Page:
“There are laws, and I trust laws, that only the attorney general can prove damages in a certain way that allows you to actually collect damages for taxpayers,” Toriseva said. “We have bad actors in every single industry, and those actors need to be regulated by some law enforcement agency, and that’s the attorney general. The way the attorney general helps with those simple but pervasive fraud is through education information. One of the things that I want are more satellite offices around the state.”

Stuart said consumer protection is found in bucket two of his AG’s mission. He began that second bucket answer with attacking the drug problem.  

“Consumers need protection from the drug dealers that are violating our families, killing our kids and destroying our communities,” Stuart said. “I spent years on the front lines of the opiate crisis. When it comes to traditional consumer protection, whether it’s Medicaid fraud, whether it’s landlord-tenant relationships, whether it’s getting ripped off by a utility company, I intend to be incredibly aggressive.“

Robb said he would not be in lockstep with the current AG’s practice of joining in multi-state lawsuits against the federal government.

“I’m not saying I would not do that. But I would look at it with a great deal of circumspection,” Robb said. “I think if it’s something that I believe will benefit the people of West Virginia, as opposed to a political agenda, I wouldn’t cast it aside with respect to the opioid settlements. But in many senses it’s closing the barn door after the horse has already got out. It’s trying to recoup losses and damages that have already been expended. I want to stop them before they happen.”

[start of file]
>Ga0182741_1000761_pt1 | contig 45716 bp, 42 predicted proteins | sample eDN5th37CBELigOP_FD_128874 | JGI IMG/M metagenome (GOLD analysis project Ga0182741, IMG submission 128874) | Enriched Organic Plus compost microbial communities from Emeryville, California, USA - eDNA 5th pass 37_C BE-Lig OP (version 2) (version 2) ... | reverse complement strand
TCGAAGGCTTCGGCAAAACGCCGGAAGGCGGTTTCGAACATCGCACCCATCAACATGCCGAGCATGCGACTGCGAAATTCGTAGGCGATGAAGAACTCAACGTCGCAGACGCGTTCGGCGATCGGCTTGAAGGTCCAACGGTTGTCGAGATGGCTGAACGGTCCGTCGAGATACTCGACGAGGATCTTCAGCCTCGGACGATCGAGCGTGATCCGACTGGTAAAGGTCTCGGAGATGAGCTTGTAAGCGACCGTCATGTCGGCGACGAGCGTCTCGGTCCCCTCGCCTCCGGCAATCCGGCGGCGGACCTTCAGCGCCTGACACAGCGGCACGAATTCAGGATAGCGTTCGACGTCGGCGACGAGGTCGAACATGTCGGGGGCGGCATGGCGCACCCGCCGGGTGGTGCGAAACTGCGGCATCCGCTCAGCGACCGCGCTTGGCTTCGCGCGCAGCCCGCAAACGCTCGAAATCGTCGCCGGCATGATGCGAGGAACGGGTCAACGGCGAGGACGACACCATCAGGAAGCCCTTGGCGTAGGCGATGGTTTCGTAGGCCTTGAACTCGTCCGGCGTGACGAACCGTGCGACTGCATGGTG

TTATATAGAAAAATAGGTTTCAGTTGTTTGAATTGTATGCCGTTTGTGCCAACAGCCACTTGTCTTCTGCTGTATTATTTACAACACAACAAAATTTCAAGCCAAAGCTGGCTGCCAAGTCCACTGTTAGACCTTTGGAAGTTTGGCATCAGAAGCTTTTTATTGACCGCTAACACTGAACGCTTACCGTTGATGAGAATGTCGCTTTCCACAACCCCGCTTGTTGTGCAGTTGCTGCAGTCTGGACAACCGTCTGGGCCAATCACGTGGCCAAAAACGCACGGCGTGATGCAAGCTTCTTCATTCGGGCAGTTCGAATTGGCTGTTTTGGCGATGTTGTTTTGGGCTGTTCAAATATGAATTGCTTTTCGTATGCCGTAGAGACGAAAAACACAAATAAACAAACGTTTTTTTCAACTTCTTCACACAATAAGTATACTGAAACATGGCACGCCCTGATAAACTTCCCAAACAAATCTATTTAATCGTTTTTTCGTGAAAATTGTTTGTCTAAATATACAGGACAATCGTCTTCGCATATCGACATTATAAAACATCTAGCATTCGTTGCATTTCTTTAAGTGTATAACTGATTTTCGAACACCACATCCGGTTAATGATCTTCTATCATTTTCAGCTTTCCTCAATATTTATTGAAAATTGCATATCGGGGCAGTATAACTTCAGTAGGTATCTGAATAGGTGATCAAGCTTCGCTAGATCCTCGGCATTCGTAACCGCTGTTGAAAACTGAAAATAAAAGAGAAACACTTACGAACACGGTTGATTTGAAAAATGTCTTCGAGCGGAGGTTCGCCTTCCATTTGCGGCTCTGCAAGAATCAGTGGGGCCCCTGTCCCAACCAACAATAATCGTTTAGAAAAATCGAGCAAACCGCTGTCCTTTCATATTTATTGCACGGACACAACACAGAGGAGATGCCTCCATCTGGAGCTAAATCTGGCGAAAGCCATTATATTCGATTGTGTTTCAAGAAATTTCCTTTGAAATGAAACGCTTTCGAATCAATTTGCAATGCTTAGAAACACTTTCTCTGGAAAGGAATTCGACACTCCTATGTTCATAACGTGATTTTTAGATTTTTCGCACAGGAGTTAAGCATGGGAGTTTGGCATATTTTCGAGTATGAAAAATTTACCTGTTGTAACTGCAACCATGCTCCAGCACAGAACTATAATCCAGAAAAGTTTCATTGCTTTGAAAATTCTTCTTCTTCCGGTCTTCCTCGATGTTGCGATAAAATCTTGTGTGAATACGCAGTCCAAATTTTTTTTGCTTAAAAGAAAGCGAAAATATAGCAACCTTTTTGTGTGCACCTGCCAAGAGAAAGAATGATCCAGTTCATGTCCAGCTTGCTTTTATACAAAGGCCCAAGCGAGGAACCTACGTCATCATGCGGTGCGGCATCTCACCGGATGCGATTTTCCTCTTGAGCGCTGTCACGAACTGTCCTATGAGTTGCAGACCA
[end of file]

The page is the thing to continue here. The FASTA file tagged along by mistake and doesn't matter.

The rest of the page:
McCuskey said his second mission for AG is working as the state’s lawyer, representing citizens and all state government bureaucracies.  

“Whoever the next governor is, is going to be relying on me as the attorney general to help them reorganize our bureaucracy in a way that is taxpayer centered,” McCuskey said. “In a way that emphasizes efficiency and effectiveness over added spending. And what I mean by that is, we don’t have a spending problem in West Virginia, we have a process problem. It’s high time that we start requiring our agencies to reform their process, as opposed to always blaming a lack of funding for their lack of results.”

Toriseva said a key to her mission as AG is transparency and trust, something she said the current office holder lacks. 

“I don’t believe that the current AG has the trust of the voters,” Toriseva said. “I do not think that it is the AG’s job to be a partisan hack. My work has largely been representing public employees for the last decade, I mean, taxpayers, paid employees, first responders and whatnot. And that means that a lot of my work isn’t in the public eye and easy to read about.”

Voters can consider these differing candidate opinions on the mission of the attorney general’s office before casting their ballots on May 14.